Papal reaction roundup
“He looks like a fisherman. He looks like a man who will seek out the lost and the lonely,” Matthew Janeczko, O.F.M. Cap., M.Div. ’13, S.T.L. ’14, told the Boston Globe as he watched Pope Francis emerge for the first time on the balcony of St. Peter’s on March 13.
The unexpected election of former Cardinal Jorge Mario Bergoglio, the first Jesuit pope, brought a swarm of reporters and camera crews to the Boston College campus, and spurred scores of media requests for context and comment from STM students and faculty. They offered a range of perspectives. Assistant Professor of Hispanic Ministry and Religious Education Hosffman Ospino, quoted in the Wall Street Journal, expressed joy for the election of an Argentine, noting, “The present and future of Catholicism in America and the U.S. is pretty much linked to Hispanics.”
Others were more cautious. “There will be a lot of Catholics to the left on social issues that will simply have to wait until the next pope,” Thomas Groome, professor of theology and religious education, said in an interview with NECN. Professor of Moral Theology James T. Bretzke, S.J., who spoke with several local and national media outlets, agreed.
“Amongst the Jesuits, he has a reputation as being rather conservative, traditional, and that was somewhat troubling,” said Bretzke. On the day he was elected, however, Pope Francis “appeared as a man of prayer, a man of simplicity, a man of gentleness, and a man of openness, which I found encouraging because that hasn’t been his reputation,” he added.
Several STM faculty unanimously applauded the Pope’s initial blessing. Professor of Systemic Theology Richard Lennan praised the “immediate warmth” Francis conveyed by bowing after asking his audience to pray for him.
Like many of fellow members of the Society of Jesus, Bretzke said he was shocked that a Jesuit had been elected. “Supposedly, an early warning sign of the end of the world is when a Jesuit is elected pope,” he told USA Today with a laugh.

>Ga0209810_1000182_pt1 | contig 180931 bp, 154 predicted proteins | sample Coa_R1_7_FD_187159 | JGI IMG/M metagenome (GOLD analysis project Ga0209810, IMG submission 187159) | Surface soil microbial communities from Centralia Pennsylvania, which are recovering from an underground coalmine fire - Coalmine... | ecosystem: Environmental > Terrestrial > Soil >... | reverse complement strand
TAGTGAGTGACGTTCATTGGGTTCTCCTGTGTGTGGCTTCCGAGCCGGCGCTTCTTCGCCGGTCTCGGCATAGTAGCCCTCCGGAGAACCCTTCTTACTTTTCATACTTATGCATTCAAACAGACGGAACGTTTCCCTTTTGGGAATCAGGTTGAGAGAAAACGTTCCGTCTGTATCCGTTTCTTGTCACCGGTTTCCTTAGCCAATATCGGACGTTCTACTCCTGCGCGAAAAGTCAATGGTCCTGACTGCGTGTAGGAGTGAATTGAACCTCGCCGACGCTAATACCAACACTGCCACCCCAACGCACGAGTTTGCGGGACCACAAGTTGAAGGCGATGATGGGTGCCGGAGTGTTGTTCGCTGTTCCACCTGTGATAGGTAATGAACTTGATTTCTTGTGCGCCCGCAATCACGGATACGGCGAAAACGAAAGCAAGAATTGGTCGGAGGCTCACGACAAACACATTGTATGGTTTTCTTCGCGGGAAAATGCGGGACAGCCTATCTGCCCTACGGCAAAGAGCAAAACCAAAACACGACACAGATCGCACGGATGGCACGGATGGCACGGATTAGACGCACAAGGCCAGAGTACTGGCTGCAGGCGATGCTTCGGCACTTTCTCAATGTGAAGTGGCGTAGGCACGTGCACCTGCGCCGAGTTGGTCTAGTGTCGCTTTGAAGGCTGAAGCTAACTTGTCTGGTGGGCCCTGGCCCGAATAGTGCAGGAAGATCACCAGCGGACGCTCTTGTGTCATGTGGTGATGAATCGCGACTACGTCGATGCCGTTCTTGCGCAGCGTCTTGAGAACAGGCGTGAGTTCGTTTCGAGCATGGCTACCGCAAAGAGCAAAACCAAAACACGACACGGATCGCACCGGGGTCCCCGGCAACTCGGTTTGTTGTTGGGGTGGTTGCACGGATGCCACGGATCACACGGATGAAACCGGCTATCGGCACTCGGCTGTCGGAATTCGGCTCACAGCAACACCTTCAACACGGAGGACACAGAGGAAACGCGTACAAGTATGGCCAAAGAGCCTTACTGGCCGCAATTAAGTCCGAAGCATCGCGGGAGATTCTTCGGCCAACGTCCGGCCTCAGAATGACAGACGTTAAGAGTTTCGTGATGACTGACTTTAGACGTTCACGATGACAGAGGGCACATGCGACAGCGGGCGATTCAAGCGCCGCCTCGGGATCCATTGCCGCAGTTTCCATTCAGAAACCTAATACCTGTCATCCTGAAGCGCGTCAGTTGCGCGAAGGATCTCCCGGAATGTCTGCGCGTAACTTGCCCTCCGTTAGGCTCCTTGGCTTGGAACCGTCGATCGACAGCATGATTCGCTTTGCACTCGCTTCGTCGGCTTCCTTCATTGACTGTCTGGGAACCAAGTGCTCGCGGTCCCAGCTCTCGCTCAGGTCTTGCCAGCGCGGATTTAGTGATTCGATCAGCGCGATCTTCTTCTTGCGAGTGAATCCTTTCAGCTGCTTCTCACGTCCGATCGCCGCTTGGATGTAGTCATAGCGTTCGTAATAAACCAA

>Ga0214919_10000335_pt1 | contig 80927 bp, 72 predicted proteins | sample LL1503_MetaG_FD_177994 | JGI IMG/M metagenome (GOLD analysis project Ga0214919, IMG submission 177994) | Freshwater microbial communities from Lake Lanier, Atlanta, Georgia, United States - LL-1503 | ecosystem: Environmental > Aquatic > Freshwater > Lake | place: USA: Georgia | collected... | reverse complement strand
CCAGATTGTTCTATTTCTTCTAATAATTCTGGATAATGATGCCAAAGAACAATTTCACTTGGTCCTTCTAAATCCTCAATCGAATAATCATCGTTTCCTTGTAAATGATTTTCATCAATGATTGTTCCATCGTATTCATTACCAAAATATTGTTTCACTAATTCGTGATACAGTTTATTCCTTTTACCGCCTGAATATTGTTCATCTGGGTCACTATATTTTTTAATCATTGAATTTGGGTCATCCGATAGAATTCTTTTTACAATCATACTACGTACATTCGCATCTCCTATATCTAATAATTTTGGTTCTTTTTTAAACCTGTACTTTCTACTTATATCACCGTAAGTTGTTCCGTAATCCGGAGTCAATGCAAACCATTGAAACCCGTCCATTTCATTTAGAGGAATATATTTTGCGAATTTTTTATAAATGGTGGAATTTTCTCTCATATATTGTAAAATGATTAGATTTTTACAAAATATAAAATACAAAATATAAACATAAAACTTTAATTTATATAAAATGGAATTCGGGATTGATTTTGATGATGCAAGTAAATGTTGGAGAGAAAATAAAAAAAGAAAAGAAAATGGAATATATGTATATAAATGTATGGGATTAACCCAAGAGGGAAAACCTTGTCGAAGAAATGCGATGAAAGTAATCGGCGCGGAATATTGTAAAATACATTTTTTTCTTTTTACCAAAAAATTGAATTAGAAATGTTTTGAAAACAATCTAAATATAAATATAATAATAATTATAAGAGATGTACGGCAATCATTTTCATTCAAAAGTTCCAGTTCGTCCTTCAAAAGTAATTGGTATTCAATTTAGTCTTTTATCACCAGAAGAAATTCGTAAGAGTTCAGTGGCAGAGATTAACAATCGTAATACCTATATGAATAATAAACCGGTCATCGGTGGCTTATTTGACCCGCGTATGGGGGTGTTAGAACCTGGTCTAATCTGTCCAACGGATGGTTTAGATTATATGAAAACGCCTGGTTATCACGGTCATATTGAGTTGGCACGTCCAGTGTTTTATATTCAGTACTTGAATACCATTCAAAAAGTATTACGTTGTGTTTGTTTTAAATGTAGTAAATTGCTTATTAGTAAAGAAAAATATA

Two weeks before the papal election, three theology department faculty joined STM Professor of Moral Theology James T. Bretzke, S.J., for a panel discussion, “The Papacy after Benedict XVI,” sponsored by the Boisi Center for Religion and American Public Life and STM.
Fr. Robert P. Imbelli reviewed what he described as Benedict XVI’s strengths, including his focus on Christology, and faults, including a lack of accountability. Fr. James Weiss examined the election’s unprecedented circumstances (for one, “The cardinals don’t know who is safe to trust”). And Mary Ann Hinsdale, I.H.M., suggested reforms such as including lay organizations in papal elections. Bretzke contrasted the end of Benedict XVI’s papacy with that of John Paul II, and predicted that His Holiness’s resignation would mark a “major paradigm shift” in Vatican tradition.
The panel dismissed the likelihood of an American Papa. “Most Americans really do lack the perspective necessary for this job,” Bretzke said. When moderator and dean Mark Massa, S.J., asked whom the panelists would argue for, Bretzke and Hinsdale lauded Cardinal Luis Antonio Tagle of Manila; Weiss, Italian Cardinal Gianfranco Ravasi; and Imbelli simply asked for discernment. Benedict XVI’s resignation has “relativized” the papacy, he said, and reminded parishioners “the pope is not the Church.”